Three-dimensional large-eddy simulations of two-stream mixing layers developing spatially from laminar boundary layers are presented, replicating wind-tunnel experiments carried out in Part 1 of this study. These simulations have been continued through the mixing transition and into the fully turbulent self-similar flow beyond. In agreement with the experiments, the simulations show that the familiar mechanism of growth by vortex amalgamation is replaced at the mixing transition by a previously unrecognised mechanism in which the spanwise-coherent large structures individually undergo continuous linear growth. In the post-transition flow it is this continuous linear growth of the individual structures that produces the self-similar growth of the mixing-layer thickness, the large-structure interactions occurring as a consequence of the growth, not its cause. New information is also presented on the topography of the organised post-transition flow and on its cyclical evolution through the lifetimes of the individual large structures. The dynamic and kinematic implications of these findings are discussed and shown to define quantitatively the growth rate of the homogeneous post-transition mixing layer in its organised state.
To study the natural recovery from sports concussion, 12 concussed high school football athletes and 12 matched uninjured teammates were evaluated with symptom rating scales, tests of postural balance and cognition, and an event-related fMRI study during performance of a load-dependent working memory task at 13 h and 7 weeks following injury. Injured athletes showed the expected postconcussive symptoms and cognitive decline with decreased reaction time (RT) and increased RT variability on a working memory task during the acute period and an apparent full recovery 7 weeks later. Brain activation patterns showed decreased activation of right hemisphere attentional networks in injured athletes relative to controls during the acute period with a reversed pattern of activation (injured > controls) in the same networks at 7 weeks following injury. These changes coincided with a decrease in self-reported postconcussive symptoms and improved cognitive test performance in the injured athletes. Results from this exploratory study suggest that decreased activation of right hemisphere attentional networks mediate the cognitive changes and postconcussion symptoms observed during the acute period following concussion. Conversely, improvement in cognitive functioning and postconcussive symptoms during the subacute period may be mediated by compensatory increases in activation of this same attentional network. (JINS, 2013, 19, 1–10)
The Monash University Physics Department is constructing a spectrograph, to be attached to a 0·46-m Cassegrainian telescope. To help future users of the spectrograph determine the operational capabilities of the spectrograph a PC-based software package was created. This program allows the user to simulate the response of the spectrograph to various stellar types under differing observational constraints. We have estimated the precision of measurements of stellar radial velocities with the spectrograph. The estimates are reasonable but are yet to be compared with real data.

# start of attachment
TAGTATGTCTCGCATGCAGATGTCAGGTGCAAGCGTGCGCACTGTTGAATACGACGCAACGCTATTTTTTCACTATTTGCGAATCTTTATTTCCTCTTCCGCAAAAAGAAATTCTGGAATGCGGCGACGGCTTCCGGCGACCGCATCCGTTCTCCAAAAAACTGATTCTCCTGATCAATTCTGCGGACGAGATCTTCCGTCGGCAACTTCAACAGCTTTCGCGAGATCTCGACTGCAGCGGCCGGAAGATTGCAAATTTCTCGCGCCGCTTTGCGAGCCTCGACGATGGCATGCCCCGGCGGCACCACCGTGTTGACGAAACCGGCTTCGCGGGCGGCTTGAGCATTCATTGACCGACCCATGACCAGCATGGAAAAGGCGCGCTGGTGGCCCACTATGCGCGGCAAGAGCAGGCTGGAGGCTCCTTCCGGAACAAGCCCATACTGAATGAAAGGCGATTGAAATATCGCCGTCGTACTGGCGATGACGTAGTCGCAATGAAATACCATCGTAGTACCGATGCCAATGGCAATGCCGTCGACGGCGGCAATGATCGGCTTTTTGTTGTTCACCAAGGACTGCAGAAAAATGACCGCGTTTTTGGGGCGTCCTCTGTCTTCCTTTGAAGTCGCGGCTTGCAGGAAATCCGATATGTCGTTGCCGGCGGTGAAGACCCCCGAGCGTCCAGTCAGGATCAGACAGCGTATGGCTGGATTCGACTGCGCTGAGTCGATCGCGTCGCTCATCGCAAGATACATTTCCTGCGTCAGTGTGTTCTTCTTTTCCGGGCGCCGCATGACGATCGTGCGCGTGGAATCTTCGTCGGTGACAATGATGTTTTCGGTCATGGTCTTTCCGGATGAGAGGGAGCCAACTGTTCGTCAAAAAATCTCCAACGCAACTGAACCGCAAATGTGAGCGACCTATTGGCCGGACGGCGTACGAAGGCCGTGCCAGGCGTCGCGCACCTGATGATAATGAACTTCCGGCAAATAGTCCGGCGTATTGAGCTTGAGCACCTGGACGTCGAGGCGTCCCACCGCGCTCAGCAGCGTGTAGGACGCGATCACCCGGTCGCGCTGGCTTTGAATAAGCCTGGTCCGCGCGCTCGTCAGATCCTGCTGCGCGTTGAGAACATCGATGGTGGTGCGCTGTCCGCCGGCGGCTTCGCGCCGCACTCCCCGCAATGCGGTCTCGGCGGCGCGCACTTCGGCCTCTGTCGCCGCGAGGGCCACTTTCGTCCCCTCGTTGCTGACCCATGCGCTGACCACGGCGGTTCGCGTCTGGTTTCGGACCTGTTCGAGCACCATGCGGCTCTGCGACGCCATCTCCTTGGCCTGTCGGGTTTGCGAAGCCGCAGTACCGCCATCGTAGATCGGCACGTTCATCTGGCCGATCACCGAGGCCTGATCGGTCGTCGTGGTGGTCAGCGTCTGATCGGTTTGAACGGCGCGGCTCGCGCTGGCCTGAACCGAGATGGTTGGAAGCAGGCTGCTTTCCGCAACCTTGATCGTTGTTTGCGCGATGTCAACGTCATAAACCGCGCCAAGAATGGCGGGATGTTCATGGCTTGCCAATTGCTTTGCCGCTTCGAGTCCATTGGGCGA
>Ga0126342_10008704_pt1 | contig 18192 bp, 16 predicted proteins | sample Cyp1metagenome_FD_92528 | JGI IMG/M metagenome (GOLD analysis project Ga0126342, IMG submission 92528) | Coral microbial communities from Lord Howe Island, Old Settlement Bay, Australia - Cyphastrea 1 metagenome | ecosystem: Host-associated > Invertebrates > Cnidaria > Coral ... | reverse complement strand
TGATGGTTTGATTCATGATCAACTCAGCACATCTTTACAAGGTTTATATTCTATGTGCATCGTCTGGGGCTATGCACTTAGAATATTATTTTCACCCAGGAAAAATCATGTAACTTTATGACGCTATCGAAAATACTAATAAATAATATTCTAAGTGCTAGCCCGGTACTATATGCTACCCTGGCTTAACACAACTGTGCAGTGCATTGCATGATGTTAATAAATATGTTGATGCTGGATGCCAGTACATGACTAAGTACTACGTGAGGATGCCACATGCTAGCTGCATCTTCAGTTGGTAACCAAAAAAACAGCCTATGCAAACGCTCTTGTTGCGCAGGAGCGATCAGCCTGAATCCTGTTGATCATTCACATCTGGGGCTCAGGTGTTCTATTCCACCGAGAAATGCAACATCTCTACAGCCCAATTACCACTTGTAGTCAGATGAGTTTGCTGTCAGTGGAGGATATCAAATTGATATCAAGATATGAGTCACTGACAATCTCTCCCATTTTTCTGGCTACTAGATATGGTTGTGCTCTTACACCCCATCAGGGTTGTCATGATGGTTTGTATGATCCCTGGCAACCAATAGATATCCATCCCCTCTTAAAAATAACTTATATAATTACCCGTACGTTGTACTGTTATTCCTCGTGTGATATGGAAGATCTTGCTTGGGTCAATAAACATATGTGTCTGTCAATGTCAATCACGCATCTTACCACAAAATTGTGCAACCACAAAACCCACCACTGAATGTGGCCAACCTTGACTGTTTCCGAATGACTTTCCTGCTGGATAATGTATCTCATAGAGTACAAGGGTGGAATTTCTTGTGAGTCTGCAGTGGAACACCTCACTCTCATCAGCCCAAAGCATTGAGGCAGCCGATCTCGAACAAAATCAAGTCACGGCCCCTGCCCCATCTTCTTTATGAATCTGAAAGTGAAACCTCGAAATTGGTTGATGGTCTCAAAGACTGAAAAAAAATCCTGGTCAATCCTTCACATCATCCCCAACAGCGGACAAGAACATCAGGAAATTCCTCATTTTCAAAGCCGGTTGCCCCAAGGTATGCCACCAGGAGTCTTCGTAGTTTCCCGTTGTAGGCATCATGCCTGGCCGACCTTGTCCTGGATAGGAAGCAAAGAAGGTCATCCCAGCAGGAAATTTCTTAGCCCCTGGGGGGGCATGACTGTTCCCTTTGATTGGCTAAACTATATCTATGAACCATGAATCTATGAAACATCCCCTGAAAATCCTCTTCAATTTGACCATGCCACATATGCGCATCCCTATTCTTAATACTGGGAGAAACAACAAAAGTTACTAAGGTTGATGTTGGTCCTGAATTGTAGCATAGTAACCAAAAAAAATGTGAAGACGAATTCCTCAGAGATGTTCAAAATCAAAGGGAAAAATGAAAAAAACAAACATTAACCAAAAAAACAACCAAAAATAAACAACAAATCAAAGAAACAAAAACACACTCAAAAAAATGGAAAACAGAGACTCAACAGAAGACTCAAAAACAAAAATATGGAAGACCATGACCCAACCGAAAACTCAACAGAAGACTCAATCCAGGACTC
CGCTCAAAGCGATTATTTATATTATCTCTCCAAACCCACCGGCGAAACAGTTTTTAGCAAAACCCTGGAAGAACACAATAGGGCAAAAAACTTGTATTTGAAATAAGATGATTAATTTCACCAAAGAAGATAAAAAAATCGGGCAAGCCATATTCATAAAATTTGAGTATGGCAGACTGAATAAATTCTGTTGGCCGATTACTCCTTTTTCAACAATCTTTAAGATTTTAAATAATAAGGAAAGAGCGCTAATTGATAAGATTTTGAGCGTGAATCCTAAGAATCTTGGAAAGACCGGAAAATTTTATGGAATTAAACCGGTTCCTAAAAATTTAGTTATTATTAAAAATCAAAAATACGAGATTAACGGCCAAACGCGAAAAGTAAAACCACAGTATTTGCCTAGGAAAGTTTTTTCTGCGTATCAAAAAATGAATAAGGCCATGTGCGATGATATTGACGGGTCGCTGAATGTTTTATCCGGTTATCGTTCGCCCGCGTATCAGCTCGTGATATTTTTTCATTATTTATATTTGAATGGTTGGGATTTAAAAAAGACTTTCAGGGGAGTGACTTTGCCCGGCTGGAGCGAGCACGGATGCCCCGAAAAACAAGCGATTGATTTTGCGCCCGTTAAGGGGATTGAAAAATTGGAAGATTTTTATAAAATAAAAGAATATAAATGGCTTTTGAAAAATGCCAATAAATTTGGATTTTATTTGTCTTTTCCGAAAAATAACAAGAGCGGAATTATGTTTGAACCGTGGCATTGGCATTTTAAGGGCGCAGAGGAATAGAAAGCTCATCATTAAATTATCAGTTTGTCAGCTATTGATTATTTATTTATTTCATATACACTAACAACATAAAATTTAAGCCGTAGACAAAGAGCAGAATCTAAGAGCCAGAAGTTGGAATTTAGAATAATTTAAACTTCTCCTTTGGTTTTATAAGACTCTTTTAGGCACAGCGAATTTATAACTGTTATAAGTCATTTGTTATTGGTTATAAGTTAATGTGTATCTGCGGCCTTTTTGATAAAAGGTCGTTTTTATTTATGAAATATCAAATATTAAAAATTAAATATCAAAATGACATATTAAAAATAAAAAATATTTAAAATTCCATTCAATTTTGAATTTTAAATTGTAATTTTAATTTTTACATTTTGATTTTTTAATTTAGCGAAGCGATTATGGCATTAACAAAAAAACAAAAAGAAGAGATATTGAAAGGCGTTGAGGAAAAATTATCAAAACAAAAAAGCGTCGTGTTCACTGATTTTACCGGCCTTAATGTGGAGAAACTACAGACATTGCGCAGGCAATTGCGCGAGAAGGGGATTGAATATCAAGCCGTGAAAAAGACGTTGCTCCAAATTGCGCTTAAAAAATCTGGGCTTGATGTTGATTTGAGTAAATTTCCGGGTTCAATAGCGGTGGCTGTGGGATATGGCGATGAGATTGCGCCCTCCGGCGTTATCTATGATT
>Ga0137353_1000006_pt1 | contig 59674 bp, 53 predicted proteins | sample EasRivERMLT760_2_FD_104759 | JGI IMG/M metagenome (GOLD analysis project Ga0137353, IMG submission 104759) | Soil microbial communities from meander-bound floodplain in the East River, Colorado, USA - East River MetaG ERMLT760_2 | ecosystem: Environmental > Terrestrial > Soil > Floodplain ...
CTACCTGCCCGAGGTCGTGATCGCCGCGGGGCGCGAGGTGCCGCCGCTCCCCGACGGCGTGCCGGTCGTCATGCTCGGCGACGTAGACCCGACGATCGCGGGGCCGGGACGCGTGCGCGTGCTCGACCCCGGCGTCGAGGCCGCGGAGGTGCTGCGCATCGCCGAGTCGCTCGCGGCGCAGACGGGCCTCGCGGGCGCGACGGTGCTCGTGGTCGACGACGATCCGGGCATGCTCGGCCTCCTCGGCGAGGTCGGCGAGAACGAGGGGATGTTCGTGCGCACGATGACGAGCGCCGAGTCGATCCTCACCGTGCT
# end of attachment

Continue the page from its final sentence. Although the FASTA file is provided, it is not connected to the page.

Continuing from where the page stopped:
Traumatic brain injury (TBI) is a leading cause of death and disability among children and young adults in the United States (NCIPC, 2000). Each year TBI results in approximately 3000 childhood deaths, 29,000 hospitalizations, and 400,000 emergency department visits. The predominant causes of TBI in young children are motor vehicle accidents, firearm incidents, falls, and child abuse.
Since the 1940s biomechanics has made a significant contribution to understanding the mechanisms and tolerances of adult traumatic brain injury and it continues to play a crucial role in forming guidelines for adult motor vehicle occupancy and sports safety (Goldsmith, 2001; Goldsmith & Monson, 2005). Biomechanical research specific to pediatric traumatic brain injury did not begin until the late 1970s and the paucity of pediatric biomechanical data at the time forced researchers to make assumptions regarding the relationship of infant material properties to adult material properties (Mohan et al., 1979). Since then, biomechanical researchers have measured many pediatric tissue properties directly. Biomechanical studies of the intact skull and brain and the properties of individual tissues have demonstrated that the pediatric brain and skull respond differently to loads than adult tissue, and previous linear extrapolation from adult data does not provide an accurate estimate of pediatric properties (Coats & Margulies, 2006; Prange & Margulies, 2002).
Despite the increased research in the field, not enough key pieces of information are in place to establish realistic injury tolerances for children.
To estimate the sensitivity and specificity of computed tomography used for the detection of extranodal spread of metastatic head and neck squamous cell carcinoma, by experienced head and neck radiologists.
Materials and methods:
Participants had undergone a neck dissection for head and neck squamous cell carcinoma, together with computed tomography scanning prior to surgery (accessible for reporting). Computed tomography images were independently examined by two experienced head and neck radiologists. Nodal involvement by squamous cell carcinoma and the presence or absence of extranodal spread were recorded. Results were compared to the histological specimen. The sensitivity, specificity and positive predictive value of using computed tomography for the detection of nodal involvement and presence or absence of extranodal spread were estimated, and 95 per cent confidence intervals were calculated.